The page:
This is such a refreshing take on a complex and extremely frustrating issue. I think you really nail some important motivations that need to be addressed (namely the all too frequent dismissal of women and their pain by doctors, the isolation inherent to motherhood, and the idea that these conspiracies give meaning or purpose). I would also add control as a variable. With all the systemic pressures stacked against women (lack of paid childcare, housing affordability, income inequality, healthcare, etc.) conspiracy theories and the ability to exercise control over personal decisions about health is really attractive to people who otherwise feel powerless over their lives. This also explains the otherwise odd overlap of anti vaxx with gluten free, paleo and other lifestyles that at their core offer a sense of control. Most of these women feel helpless when it comes to addressing the big structural underlying forces at play, but they can exercise control over what they eat, etc.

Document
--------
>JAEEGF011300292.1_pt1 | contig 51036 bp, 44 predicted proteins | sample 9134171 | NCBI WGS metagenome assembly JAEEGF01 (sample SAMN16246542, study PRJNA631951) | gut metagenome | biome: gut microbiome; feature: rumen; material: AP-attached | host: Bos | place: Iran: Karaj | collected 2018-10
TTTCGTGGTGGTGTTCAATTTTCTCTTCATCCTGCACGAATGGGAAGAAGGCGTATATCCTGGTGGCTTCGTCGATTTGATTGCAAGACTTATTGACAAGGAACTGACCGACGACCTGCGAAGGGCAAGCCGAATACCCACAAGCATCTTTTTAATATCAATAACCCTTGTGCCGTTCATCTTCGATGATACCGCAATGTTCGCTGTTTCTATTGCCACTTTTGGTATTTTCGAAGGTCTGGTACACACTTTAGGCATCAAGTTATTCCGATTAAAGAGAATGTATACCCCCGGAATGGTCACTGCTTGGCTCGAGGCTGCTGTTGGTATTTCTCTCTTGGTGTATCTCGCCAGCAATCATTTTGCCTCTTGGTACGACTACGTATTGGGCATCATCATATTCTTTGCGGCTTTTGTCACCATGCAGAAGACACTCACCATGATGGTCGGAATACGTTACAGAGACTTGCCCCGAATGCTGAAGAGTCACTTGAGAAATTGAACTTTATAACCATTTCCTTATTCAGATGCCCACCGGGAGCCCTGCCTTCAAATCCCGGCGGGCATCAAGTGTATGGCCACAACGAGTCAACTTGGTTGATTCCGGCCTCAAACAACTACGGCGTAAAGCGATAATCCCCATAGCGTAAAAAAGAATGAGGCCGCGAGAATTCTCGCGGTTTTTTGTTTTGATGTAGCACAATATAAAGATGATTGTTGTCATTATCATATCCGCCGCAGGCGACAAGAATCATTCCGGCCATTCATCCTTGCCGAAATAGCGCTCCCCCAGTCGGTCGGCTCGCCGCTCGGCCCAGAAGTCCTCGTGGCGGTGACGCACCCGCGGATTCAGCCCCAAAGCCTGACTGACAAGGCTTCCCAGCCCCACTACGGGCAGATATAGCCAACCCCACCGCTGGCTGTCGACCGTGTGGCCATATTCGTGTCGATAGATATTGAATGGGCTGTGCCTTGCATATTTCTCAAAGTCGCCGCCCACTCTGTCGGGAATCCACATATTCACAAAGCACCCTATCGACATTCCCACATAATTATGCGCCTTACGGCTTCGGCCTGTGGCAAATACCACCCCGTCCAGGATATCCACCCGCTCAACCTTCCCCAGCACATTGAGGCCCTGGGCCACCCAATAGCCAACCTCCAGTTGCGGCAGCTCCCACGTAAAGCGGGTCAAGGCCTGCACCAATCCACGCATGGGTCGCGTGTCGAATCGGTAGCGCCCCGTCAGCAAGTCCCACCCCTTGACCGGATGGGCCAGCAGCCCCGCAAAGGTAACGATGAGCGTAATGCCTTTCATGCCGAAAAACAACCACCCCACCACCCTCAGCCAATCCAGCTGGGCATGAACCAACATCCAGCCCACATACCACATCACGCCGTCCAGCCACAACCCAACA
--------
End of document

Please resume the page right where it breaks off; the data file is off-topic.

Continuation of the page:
I think it’s also important to point out that this is only a tribal issue for the most extreme. I’ve written before about the need to put a cost on conspiracy theories. Proposals to provide $1500 as a stimulus bonus to those who get vaccinated would really separate those who are never going to be swayed from those who find it easy to share something on Facebook, but won’t actually put their money where their mouth is. We’ve seen this with vaccine requirements in CA where some have chosen to homeschool or move out of state, but the vast majority of people complied when it became too much work to rearrange their lives around an issue that wasn’t as deeply held as might have first appeared.

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Xennial. Political news junkie. Feminist. Mom. I write about economics, technology and media. My views are my own.

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